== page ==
I’VE just been in Norway; Bergen to be precise. The objective was to visit a number of key companies with a heavy commitment to subsea, including the biggest purchaser of technologies and services on the Norwegian Continental Shelf . . . Statoil itself.
It was a long overdue trip, given that I was last there about five years ago and at least eight since the previous visit, and so forth. But it is only this time that I finally clocked the massive importance of this beautiful but purposeful place to north-west Europe’s offshore industry; indeed far wider than that.
I guess that like many folk in Aberdeen, I have tended to regard Stavanger as the Granite City’s Norwegian alter-ego. But I have come to the conclusion that Bergen is more comparable.
For sure, in population terms, the two are broadly of the same class, though Bergen city is somewhat bigger (Stavanger is much smaller) whilst, in city-region terms, Aberdeen has the edge with around 400,000 versus 380-390,000. Both have tens of thousands of residents who work for the oil and gas industry.
Bergen describes itself as the MMO capital of Norway . . . the place from which most of the Norwegian Continental Shelf is run. For MMO read maintenance, modifications and operations. That is basically what Aberdeen is about too.
Not only that, Bergen is Norway’s main subsea centre and Aberdeen fulfils that role in the UK. Together they absolutely dominate global subsea in the oil and gas context.
While Aberdeen claims to be and is generally regarded as the subsea capital of the world, it is necessary to qualify that, as Bergen has the lead when it comes to developing the technologies that get carted around the world by ships that are never built in Britain.
Indeed most of the vessels are Norwegian-built, albeit hulls are increasingly contracted out to lower-cost locations like Poland and Romania. Having said this, quintessentially British Rolls- Royce just happens to own a big slice of the Norwegian specialist vessel design and marine systems manufacturing capability.
But then we should not forget that Norway rules the waves when it comes to vessel ownership, with at least one shipowner, DOF, headquartered in Bergen. Of course, operationally, Aberdeen is out in front in terms of global fleet operations management; three good examples being Subsea 7 (Norway), Technip (France) and Fugro (Netherlands).
One can argue that both are credible manufacturing centres, at least in the subsea context, with the emphasis on high-end technologies for obvious reasons. Are they equals in that regard? Not sure.
It’s a bit like comparing apples and pears but I came away from Bergen with the impression that more of its subsea capability, including manufacturing, is in Norwegian ownership than is the case in Aberdeen where foreign brands appear to rule the roost.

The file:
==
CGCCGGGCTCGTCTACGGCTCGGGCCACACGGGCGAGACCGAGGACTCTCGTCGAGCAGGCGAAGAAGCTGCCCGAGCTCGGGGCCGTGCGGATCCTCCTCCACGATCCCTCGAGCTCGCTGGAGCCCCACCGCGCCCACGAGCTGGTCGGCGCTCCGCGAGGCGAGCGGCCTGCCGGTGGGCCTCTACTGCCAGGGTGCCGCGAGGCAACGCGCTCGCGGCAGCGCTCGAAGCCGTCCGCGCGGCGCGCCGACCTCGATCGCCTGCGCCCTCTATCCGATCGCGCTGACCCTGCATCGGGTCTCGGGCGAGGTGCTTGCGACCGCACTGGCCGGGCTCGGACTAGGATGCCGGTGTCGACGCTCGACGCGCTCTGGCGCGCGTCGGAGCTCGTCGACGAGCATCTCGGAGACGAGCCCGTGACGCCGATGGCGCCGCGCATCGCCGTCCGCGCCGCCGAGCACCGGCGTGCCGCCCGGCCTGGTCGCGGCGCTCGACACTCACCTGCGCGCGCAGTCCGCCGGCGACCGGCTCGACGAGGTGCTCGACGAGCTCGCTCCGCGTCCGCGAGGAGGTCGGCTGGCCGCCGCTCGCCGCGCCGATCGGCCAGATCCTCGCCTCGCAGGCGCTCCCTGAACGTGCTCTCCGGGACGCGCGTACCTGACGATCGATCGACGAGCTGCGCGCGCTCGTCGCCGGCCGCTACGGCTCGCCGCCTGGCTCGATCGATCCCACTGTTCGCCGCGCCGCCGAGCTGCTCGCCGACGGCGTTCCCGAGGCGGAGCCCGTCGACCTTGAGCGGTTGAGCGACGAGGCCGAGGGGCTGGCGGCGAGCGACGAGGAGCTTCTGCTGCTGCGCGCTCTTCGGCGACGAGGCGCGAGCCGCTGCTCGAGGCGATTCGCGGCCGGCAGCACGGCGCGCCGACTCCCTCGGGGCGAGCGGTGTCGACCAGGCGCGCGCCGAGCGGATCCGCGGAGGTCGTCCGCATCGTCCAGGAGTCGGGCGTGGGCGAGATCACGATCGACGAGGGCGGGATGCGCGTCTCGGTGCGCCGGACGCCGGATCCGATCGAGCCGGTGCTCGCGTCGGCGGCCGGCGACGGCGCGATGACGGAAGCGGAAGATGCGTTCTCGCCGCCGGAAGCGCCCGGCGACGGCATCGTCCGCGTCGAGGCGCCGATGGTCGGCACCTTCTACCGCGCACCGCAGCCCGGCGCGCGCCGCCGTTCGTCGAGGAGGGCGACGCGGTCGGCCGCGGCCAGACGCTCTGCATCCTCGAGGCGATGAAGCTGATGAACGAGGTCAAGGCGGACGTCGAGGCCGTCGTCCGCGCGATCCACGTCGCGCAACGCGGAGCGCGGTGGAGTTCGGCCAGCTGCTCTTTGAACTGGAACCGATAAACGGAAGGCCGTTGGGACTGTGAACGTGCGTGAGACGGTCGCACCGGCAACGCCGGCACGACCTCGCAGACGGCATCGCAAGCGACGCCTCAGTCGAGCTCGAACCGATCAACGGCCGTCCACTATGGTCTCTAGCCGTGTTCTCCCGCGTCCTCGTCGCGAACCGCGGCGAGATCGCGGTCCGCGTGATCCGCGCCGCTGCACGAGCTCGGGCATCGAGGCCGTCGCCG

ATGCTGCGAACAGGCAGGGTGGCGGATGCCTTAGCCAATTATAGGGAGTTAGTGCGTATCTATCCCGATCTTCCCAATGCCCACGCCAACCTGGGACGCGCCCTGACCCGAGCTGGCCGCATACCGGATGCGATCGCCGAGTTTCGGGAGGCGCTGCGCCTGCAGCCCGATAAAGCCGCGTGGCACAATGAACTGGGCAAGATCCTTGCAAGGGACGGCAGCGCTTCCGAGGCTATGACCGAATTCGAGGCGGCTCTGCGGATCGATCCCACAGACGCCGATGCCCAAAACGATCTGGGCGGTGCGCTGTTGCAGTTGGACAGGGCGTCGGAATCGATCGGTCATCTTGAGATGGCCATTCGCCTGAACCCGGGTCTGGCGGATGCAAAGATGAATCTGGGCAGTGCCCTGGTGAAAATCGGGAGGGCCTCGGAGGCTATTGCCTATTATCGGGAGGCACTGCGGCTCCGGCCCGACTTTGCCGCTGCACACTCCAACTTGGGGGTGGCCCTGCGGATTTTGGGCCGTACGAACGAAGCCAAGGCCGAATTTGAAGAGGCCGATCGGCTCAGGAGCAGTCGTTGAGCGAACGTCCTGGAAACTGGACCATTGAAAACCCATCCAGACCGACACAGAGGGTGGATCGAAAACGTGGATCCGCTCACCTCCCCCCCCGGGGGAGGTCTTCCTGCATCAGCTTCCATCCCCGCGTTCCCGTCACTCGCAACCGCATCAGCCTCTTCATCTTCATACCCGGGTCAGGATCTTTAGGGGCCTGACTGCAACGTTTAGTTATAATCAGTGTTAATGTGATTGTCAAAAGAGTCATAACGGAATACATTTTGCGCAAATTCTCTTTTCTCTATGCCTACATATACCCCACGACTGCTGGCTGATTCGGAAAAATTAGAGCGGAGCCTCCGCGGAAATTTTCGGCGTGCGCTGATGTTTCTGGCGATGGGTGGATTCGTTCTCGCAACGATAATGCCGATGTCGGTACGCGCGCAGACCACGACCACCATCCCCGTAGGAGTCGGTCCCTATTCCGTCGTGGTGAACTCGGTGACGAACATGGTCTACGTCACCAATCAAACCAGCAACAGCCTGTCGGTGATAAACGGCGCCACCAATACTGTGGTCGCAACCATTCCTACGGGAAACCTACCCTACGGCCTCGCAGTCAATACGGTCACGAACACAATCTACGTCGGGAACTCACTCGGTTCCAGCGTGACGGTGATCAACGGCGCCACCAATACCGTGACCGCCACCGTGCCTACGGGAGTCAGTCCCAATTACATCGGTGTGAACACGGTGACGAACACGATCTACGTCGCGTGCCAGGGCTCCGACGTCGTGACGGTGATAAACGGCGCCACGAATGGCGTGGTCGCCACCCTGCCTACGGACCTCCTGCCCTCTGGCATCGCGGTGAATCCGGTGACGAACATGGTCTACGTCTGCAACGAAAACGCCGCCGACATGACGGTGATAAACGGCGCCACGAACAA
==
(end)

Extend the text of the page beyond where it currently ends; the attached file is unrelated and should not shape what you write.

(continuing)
For heaven’s sake, even our most successful well services company, Expro, is currently owned by outsiders, though one supposes that could change with time. That said, Norway’s Framo recently came under full ownership by Schlumberger; a situation that is highly unlikely to alter; oh, and Roxar is now owned by Emerson of the US.
Both Aberdeen and Bergen are high-cost locations for any company to attempt manufacturing. However, while companies in Aberdeen tend to whine about it and outsource as much as they can to centres with lower labour costs, I was told squarely by at least three of the companies that I visited in the Bergen area that they prefer local manufacturing, Framo being one.
Indeed Framo has invested massively in a bespoke manufacturing and test complex for its pump-based technologies. This is located just outside Bergen at Horsoy and is absolutely world-class. The company is confident that it can attract sufficient additional skilled personnel, both locals and from other parts of Norway or indeed Europe.
Of course, it is well enough known that Norway tends to be the place where significant new subsea technologies are broken in.
This is hardly surprising given the premium that the Norwegians place on technology research and development. Moreover, it is reflective of the long-term view that Oslo takes with regard to offshore oil and gas exploitation.
There is the further point that Statoil leads the pack when it comes to petroleum company R&D, though, to be fair, my hosts were also complementary of BP . . . so a brownie point for Britain. Total received an honourable mention too.
But the bottom line is that, of all of northwest Europe’s operators, it is Statoil that is likely to be the first to try something new, rather than any of its peers. It’s a well known fact that everyone else vies to be second sheep through the fence rather than the first.
The upshot of my latest foray across the pond is that I have come to the conclusion that Aberdeen and Bergen are a lot more alike than I had previously considered, though absolutely not in terms of geographic setting.
I wonder, therefore, if there is a case for strengthening ties between the two cities, not least at civic and chamber of commerce levels (notwithstanding the British Norwegian Chamber of Commerce).
Even though there are many clearly very strong business relationships in place, I can’t help but think a concerted effort at civic and chamber level might help forge new ones . . . and the more strategic the better.